Course may be taught as face-to-face, hybrid or online course.

VIII. Course Practices Required

Course may be taught as face-to-face, hybrid or online course.

Student Responsibilities (You will construct these in collaboration with your instructor during the first class session.)

Instructor Responsibilities

  • The instructor will provide regular, timely feedback on all student assignments turned in by the due date. The instructor will also provide guidance on all drafts submitted before the due date.
  • The instructor will facilitate a respectful learning environment in the classroom.
  • The instructor will publish office hours and times when available for electronic communication.
  • The instructor will announce any changes to the syllabus in a timely fashion.
  • The instructor will actively engage in discussions and assume the role of facilitator by providing questions to guide the discussion.
  • When materials are assigned, the instructor will provide questions to guide the readings.
  • The instructor will invite appropriate guest speakers to enrich the class discussions.

IX.   Instructional Materials

Note: Current textbook information for each course and section is available on Oakton's Schedule of Classes.

The course uses a text that combines a variety of instructional materials including the Oakton Catalog, student handbook, articles, newspapers, videos and materials from various sources. The materials will be analyzed through the lens of a topic selected for the course.

X.    Methods of Evaluating Student Progress

The instructor and you will continuously evaluate your progress toward meeting the learning objectives within each competency area. The means of evaluation are listed under each competency. Along with the assignment, you will also complete a rubric with your self-evaluation.

Specific areas of assessment and total possible points:

  • Active engagement in class - 10 points
  • Setting personal and professional goals - 15 points
  • Understanding yourself as a learner - 10 points
  • Using study skills for success - 10 points
  • Thinking critically - 5 points

Your final grade is based on the following point totals:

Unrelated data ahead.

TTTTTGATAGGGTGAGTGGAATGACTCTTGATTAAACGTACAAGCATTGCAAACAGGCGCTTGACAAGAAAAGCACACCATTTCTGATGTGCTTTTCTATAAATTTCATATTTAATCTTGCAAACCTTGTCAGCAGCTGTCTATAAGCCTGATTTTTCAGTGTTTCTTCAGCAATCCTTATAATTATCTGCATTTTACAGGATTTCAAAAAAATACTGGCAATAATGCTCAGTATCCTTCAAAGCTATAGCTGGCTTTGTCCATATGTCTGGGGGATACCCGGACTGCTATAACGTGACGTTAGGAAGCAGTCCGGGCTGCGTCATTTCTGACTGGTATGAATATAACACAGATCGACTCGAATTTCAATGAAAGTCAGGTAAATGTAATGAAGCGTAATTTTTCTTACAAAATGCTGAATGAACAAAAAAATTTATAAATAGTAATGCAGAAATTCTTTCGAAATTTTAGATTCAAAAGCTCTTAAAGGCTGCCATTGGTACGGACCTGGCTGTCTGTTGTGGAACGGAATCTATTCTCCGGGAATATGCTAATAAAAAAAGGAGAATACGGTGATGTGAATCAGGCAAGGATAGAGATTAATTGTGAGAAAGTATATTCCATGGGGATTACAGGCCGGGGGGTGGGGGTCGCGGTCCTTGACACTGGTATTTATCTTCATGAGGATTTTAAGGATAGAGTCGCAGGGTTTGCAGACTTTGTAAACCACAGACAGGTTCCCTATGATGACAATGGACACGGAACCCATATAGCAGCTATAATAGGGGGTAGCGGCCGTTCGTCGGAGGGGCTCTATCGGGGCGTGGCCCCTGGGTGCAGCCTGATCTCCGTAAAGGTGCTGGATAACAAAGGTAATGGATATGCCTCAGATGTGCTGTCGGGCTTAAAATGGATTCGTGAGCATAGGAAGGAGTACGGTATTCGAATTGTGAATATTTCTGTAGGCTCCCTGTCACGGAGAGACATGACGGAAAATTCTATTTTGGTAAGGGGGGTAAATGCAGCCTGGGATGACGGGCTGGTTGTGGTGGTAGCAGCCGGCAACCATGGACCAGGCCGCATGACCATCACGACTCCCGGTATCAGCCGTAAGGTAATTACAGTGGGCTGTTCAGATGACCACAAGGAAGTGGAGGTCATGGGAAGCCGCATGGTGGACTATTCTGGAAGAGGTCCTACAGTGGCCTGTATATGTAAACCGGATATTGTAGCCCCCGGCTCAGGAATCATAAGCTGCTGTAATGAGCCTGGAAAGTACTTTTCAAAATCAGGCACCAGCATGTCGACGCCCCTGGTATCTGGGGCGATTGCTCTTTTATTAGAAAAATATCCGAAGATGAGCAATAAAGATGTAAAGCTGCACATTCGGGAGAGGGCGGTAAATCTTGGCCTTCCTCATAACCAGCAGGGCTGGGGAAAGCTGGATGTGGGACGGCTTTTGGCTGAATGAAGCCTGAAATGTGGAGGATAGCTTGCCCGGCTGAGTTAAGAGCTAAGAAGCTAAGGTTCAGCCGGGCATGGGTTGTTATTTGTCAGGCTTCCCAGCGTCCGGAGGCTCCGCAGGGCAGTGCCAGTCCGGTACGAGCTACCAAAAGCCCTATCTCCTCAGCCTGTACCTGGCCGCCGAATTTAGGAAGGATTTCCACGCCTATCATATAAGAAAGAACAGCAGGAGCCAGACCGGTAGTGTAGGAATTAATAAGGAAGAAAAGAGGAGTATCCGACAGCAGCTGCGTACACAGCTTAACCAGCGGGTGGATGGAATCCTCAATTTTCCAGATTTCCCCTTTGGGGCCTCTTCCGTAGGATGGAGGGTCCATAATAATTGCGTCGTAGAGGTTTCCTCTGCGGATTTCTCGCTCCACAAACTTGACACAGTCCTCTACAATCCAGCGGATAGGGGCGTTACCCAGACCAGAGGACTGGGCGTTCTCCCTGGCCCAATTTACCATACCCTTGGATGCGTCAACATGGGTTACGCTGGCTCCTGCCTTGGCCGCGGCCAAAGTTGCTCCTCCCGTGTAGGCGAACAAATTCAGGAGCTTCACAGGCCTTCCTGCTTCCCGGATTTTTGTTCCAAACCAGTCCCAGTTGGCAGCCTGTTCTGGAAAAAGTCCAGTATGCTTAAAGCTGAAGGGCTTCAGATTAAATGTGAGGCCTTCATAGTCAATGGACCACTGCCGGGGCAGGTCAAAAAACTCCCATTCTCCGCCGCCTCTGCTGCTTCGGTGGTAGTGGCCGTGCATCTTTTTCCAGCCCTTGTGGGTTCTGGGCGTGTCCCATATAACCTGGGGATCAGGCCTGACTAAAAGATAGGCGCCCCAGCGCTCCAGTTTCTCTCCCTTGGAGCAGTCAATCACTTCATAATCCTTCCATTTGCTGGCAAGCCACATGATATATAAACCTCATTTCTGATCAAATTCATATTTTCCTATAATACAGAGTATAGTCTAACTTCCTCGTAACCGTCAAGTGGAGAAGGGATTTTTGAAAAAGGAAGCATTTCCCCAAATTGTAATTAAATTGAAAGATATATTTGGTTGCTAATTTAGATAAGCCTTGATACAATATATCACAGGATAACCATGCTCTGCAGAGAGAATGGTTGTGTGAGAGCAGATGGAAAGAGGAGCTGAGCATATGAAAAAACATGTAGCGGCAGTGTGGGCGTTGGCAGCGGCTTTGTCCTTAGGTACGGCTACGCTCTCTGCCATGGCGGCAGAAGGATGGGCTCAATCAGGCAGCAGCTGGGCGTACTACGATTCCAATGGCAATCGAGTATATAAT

1. (Excellent) = 45 - 50
  2. (Good) = 40 - 44
  3. (Satisfactory) = 35 - 39
  4. (Minimal Passing) = 30 - 34
  5. (Failure) = Below 30

For each competency and learning objective, you will receive a rubric that describes your progress on a scale of 1-5. In consultation with your instructor, you may resubmit an assignment 2 times to increase your evaluation.

XI.   Other Course Information

If you have a documented learning, psychological, or physical disability you may be entitled to reasonable academic accommodations or services. To request accommodations or services, contact the Access and Disability Resource Center at the Des Plaines or Skokie campus. All students are expected to fulfill essential course requirements. The College will not waive any essential skill or requirement of a course or degree program.

Oakton Community College is committed to maintaining a campus environment emphasizing the dignity and worth of all members of the community, and complies with all federal and state Title IX requirements.

Resources and support for
  • pregnancy-related and parenting accommodations; and
  • victims of sexual misconduct
can be found at

Resources and support for LGBTQ+ students can be found at

Electronic video and/or audio recording is not permitted during class unless the student obtains written permission from the instructor. In cases where recordings are allowed, such content is restricted to personal use only. Any distribution of such recordings is strictly prohibited. Personal use is defined as use by an individual student for the purpose of studying or completing course assignments.

For students who have been approved for audio and/or video recording of lectures and other classroom activities as a reasonable accommodation by Oakton’s Access Disabilities Resource Center (ADRC), applicable federal law requires instructors to permit those recordings. Such recordings are also limited to personal use. Any distribution of such recordings is strictly prohibited.

Violation of this policy will result in disciplinary action through the Code of Student Conduct.